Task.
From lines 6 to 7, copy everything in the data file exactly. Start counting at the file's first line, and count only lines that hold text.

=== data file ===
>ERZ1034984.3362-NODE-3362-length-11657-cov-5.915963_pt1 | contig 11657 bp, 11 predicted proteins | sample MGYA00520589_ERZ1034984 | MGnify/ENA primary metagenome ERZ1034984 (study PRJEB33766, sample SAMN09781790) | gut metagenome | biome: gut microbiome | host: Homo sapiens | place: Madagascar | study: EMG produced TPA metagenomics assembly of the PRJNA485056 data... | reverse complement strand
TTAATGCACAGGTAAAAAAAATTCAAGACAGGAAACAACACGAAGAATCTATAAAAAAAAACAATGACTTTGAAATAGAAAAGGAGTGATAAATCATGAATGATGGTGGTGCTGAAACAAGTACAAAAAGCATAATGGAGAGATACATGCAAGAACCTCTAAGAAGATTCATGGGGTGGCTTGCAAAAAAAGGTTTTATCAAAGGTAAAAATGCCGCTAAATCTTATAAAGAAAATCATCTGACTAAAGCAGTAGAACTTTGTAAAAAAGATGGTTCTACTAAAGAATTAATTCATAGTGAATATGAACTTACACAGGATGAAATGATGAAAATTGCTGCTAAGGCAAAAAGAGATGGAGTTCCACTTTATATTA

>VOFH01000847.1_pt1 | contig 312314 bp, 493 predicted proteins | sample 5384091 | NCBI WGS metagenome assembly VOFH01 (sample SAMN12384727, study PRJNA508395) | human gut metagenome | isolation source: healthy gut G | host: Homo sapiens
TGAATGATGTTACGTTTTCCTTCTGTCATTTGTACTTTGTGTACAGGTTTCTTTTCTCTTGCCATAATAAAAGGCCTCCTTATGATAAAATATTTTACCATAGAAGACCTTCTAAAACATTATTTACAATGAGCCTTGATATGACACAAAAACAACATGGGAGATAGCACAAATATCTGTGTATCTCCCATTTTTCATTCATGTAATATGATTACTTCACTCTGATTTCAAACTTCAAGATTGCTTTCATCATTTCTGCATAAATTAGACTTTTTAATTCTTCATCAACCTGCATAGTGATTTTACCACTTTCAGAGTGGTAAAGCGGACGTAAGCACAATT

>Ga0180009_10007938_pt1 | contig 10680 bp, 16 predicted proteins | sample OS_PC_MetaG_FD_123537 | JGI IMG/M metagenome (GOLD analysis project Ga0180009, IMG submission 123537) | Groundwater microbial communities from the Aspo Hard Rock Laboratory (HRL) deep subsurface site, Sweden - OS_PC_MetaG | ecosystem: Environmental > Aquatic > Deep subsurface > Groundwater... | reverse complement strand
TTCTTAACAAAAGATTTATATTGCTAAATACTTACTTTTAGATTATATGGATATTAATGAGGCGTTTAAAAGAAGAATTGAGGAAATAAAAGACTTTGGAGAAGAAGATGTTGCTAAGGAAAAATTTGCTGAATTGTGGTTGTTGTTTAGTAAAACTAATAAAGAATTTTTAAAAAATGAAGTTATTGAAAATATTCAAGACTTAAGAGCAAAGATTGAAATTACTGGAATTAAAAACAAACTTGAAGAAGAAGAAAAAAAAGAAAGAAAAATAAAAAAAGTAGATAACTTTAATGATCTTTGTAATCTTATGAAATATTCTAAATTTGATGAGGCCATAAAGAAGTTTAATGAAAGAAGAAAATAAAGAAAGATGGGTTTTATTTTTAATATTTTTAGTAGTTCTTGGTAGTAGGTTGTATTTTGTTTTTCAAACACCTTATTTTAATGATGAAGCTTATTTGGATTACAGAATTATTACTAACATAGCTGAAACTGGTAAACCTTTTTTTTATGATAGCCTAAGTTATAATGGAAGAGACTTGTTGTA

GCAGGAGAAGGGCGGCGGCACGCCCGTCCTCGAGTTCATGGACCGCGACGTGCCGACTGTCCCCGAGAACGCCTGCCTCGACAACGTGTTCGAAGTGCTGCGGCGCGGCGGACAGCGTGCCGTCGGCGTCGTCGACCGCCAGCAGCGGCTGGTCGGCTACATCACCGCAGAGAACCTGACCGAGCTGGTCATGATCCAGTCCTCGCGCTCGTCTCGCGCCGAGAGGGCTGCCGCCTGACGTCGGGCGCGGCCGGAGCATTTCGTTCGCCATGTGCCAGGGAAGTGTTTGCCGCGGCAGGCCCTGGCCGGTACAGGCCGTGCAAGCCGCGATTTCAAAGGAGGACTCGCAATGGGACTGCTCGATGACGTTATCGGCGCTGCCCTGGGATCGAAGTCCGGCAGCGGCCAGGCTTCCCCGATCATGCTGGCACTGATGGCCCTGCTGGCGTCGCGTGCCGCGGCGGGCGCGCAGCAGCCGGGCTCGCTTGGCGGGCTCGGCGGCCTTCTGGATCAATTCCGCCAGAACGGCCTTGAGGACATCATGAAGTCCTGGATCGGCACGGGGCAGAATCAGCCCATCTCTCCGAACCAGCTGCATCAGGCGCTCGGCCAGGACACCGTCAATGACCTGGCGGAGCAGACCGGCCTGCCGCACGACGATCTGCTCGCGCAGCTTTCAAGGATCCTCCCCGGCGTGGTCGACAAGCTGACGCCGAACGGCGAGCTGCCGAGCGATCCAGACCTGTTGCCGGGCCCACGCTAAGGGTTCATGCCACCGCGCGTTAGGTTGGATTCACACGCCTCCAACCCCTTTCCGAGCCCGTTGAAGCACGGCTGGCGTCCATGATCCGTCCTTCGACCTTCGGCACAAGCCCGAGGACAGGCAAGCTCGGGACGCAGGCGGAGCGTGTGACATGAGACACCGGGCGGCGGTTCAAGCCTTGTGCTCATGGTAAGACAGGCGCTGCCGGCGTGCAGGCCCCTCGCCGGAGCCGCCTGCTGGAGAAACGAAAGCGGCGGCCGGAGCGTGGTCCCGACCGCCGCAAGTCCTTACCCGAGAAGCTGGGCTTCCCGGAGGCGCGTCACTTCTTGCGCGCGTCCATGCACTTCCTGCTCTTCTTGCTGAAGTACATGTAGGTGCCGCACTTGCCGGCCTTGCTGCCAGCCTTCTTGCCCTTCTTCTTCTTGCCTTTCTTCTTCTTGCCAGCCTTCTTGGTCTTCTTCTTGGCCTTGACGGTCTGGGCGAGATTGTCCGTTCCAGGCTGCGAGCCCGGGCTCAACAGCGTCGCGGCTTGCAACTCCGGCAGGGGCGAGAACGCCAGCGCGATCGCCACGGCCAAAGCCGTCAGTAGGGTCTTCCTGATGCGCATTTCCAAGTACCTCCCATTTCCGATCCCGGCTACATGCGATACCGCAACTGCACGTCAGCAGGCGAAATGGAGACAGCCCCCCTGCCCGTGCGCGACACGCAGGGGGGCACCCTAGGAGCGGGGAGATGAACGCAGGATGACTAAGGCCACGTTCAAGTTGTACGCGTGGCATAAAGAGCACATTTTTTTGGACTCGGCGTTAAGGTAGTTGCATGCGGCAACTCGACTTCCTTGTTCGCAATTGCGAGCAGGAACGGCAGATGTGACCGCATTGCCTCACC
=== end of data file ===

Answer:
TTCTTAACAAAAGATTTATATTGCTAAATACTTACTTTTAGATTATATGGATATTAATGAGGCGTTTAAAAGAAGAATTGAGGAAATAAAAGACTTTGGAGAAGAAGATGTTGCTAAGGAAAAATTTGCTGAATTGTGGTTGTTGTTTAGTAAAACTAATAAAGAATTTTTAAAAAATGAAGTTATTGAAAATATTCAAGACTTAAGAGCAAAGATTGAAATTACTGGAATTAAAAACAAACTTGAAGAAGAAGAAAAAAAAGAAAGAAAAATAAAAAAAGTAGATAACTTTAATGATCTTTGTAATCTTATGAAATATTCTAAATTTGATGAGGCCATAAAGAAGTTTAATGAAAGAAGAAAATAAAGAAAGATGGGTTTTATTTTTAATATTTTTAGTAGTTCTTGGTAGTAGGTTGTATTTTGTTTTTCAAACACCTTATTTTAATGATGAAGCTTATTTGGATTACAGAATTATTACTAACATAGCTGAAACTGGTAAACCTTTTTTTTATGATAGCCTAAGTTATAATGGAAGAGACTTGTTGTA

GCAGGAGAAGGGCGGCGGCACGCCCGTCCTCGAGTTCATGGACCGCGACGTGCCGACTGTCCCCGAGAACGCCTGCCTCGACAACGTGTTCGAAGTGCTGCGGCGCGGCGGACAGCGTGCCGTCGGCGTCGTCGACCGCCAGCAGCGGCTGGTCGGCTACATCACCGCAGAGAACCTGACCGAGCTGGTCATGATCCAGTCCTCGCGCTCGTCTCGCGCCGAGAGGGCTGCCGCCTGACGTCGGGCGCGGCCGGAGCATTTCGTTCGCCATGTGCCAGGGAAGTGTTTGCCGCGGCAGGCCCTGGCCGGTACAGGCCGTGCAAGCCGCGATTTCAAAGGAGGACTCGCAATGGGACTGCTCGATGACGTTATCGGCGCTGCCCTGGGATCGAAGTCCGGCAGCGGCCAGGCTTCCCCGATCATGCTGGCACTGATGGCCCTGCTGGCGTCGCGTGCCGCGGCGGGCGCGCAGCAGCCGGGCTCGCTTGGCGGGCTCGGCGGCCTTCTGGATCAATTCCGCCAGAACGGCCTTGAGGACATCATGAAGTCCTGGATCGGCACGGGGCAGAATCAGCCCATCTCTCCGAACCAGCTGCATCAGGCGCTCGGCCAGGACACCGTCAATGACCTGGCGGAGCAGACCGGCCTGCCGCACGACGATCTGCTCGCGCAGCTTTCAAGGATCCTCCCCGGCGTGGTCGACAAGCTGACGCCGAACGGCGAGCTGCCGAGCGATCCAGACCTGTTGCCGGGCCCACGCTAAGGGTTCATGCCACCGCGCGTTAGGTTGGATTCACACGCCTCCAACCCCTTTCCGAGCCCGTTGAAGCACGGCTGGCGTCCATGATCCGTCCTTCGACCTTCGGCACAAGCCCGAGGACAGGCAAGCTCGGGACGCAGGCGGAGCGTGTGACATGAGACACCGGGCGGCGGTTCAAGCCTTGTGCTCATGGTAAGACAGGCGCTGCCGGCGTGCAGGCCCCTCGCCGGAGCCGCCTGCTGGAGAAACGAAAGCGGCGGCCGGAGCGTGGTCCCGACCGCCGCAAGTCCTTACCCGAGAAGCTGGGCTTCCCGGAGGCGCGTCACTTCTTGCGCGCGTCCATGCACTTCCTGCTCTTCTTGCTGAAGTACATGTAGGTGCCGCACTTGCCGGCCTTGCTGCCAGCCTTCTTGCCCTTCTTCTTCTTGCCTTTCTTCTTCTTGCCAGCCTTCTTGGTCTTCTTCTTGGCCTTGACGGTCTGGGCGAGATTGTCCGTTCCAGGCTGCGAGCCCGGGCTCAACAGCGTCGCGGCTTGCAACTCCGGCAGGGGCGAGAACGCCAGCGCGATCGCCACGGCCAAAGCCGTCAGTAGGGTCTTCCTGATGCGCATTTCCAAGTACCTCCCATTTCCGATCCCGGCTACATGCGATACCGCAACTGCACGTCAGCAGGCGAAATGGAGACAGCCCCCCTGCCCGTGCGCGACACGCAGGGGGGCACCCTAGGAGCGGGGAGATGAACGCAGGATGACTAAGGCCACGTTCAAGTTGTACGCGTGGCATAAAGAGCACATTTTTTTGGACTCGGCGTTAAGGTAGTTGCATGCGGCAACTCGACTTCCTTGTTCGCAATTGCGAGCAGGAACGGCAGATGTGACCGCATTGCCTCACC